So what did we end up with?

We now have a 3-year digital strategic plan featuring nine initiatives, each of which aligns with an institutional priority from our long-range plan. This plan also includes a timeline for projects and a set of long-term digital values:

  • Sustainability. We bite off just as much as we can chew.
  • Be Compelling. If it doesn’t inspire our staff and board, it won’t inspire our audiences or peers.
  • Mission-critical. Every digital initiative is clearly tied to our organizational goals.
  • Momentum Building. To effect change, we balance quick wins with long-term plans. Data helps guide our efforts, and holds us accountable.
  • People-centric. We prioritize the needs of staff and audiences, over technology for its own sake.

You can find an overview of our digital strategy here. In short, we will:

  • Invest in smart people and compelling content
  • Earn a reputation for digitization
  • Leverage existing technology platforms
  • Focus on defined pilots, expand on success
  • Bring up our website, social media and multimedia to match peers
  • Use data to guide our efforts
  • Give staff training, time, inspiration and latitude to experiment

What’s next?

Work has already begun on several key initiatives:

We released a website RFP in July and will kick off our redesign process this month. We’ve hired a new Associate Director of Digital Strategy: Tatum Walker, formerly with the Detroit Institute of Arts. Tatum will oversee the development and implementation of Ford’s portfolio of digital offerings. She’ll also bring departments across the organization together to translate our live programming and onsite experience to an online environment. Additionally, we’ve realigned our Education Department to include an Associate Director of Education, Digital Resources. By doing this, we continue to send the message that digital is both instrumental and content-driven. This new position, held by David McKenzie, expresses our digital commitment to offering meaningful content in a user-centered way. We’ve launched a Social Media Ambassadors Pilot, training staff throughout the organization how to use Twitter to promote their personal professional brand. Our goal is to disseminate digital mindfulness in our staff. Our education department also has embraced Twitter and soon will launch its own handle to serve its audience.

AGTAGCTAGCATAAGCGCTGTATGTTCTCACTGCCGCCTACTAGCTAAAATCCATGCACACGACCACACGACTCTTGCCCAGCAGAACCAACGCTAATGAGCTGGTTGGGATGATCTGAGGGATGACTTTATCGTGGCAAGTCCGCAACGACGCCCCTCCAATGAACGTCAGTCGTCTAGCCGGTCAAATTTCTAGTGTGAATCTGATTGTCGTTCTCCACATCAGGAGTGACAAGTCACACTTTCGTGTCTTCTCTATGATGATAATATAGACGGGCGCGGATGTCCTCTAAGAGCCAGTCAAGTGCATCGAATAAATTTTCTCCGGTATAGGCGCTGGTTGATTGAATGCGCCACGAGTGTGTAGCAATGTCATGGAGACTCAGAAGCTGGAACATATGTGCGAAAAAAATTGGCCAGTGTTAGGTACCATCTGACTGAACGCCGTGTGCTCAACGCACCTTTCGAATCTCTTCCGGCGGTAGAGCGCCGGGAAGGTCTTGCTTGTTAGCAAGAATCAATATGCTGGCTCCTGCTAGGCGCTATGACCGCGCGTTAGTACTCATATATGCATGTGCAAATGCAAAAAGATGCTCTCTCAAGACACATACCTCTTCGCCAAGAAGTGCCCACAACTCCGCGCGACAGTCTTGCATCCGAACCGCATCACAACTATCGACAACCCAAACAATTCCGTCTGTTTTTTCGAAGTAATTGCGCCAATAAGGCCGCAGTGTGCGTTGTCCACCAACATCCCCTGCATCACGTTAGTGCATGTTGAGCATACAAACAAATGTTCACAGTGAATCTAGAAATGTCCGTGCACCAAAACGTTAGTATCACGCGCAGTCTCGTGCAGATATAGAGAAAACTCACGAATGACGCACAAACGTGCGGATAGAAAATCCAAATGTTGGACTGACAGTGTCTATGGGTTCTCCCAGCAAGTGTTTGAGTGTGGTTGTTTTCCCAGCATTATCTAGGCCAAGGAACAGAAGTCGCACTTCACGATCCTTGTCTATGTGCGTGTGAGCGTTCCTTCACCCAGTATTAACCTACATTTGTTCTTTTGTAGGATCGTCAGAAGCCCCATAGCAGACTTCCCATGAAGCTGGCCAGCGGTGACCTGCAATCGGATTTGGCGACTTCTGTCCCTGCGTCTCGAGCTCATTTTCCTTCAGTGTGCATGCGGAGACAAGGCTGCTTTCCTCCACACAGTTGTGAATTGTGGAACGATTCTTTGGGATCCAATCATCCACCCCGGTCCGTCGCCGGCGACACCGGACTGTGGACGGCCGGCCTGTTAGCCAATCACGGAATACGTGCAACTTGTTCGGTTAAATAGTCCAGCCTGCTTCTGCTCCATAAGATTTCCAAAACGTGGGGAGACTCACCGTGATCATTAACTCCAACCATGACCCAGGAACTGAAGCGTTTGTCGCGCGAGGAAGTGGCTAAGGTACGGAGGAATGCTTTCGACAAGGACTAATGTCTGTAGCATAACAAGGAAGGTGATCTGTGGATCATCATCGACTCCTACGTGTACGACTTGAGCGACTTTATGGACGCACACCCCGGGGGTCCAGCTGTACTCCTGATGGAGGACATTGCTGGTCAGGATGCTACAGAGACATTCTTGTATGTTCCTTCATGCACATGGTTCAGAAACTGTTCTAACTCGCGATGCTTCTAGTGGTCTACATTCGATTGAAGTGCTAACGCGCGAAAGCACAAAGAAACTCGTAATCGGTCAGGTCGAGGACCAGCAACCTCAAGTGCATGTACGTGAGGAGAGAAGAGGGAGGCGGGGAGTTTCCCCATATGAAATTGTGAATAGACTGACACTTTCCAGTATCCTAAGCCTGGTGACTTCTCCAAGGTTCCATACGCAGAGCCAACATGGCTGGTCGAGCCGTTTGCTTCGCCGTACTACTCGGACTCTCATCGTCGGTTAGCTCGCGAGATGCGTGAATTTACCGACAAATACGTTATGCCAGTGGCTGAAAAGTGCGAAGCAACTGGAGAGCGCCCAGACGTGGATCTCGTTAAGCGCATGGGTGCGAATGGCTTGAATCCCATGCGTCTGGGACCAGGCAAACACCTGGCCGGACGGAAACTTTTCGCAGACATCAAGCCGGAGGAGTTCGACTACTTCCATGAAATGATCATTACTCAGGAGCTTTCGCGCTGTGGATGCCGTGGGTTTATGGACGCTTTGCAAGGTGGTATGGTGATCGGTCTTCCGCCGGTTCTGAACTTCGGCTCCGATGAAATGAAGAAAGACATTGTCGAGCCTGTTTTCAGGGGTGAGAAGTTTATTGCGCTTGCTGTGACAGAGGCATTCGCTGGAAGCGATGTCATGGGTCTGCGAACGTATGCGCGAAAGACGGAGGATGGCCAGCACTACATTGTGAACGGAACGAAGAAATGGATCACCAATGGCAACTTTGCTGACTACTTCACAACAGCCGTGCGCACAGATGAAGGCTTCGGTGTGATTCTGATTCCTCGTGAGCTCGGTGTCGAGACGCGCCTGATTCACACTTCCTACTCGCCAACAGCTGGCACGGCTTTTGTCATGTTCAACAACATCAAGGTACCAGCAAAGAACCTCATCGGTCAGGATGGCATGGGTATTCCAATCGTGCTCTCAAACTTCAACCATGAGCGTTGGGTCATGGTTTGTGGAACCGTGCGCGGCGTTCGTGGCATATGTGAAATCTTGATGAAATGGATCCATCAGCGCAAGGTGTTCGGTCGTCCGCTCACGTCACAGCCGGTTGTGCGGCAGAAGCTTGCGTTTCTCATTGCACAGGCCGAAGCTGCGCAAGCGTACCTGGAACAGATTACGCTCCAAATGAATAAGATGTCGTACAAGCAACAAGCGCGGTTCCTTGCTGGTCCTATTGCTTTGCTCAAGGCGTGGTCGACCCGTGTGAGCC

If you’ve been through a digital strategy planning process or are about to go through one, we’d love to connect with you! Share a note in the comments or send an email

A big thank you to our wonderful Art Director Gary Erskine for designing the breakdown of our digital strategy.

 Liza Lorenz is Director of Communications and Digital Strategy for Ford’s Theatre. Follow her on Twitter @Liza_Lorenz.

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Liza Lorenz was Director of Communications and Digital Strategy for Ford’s Theatre.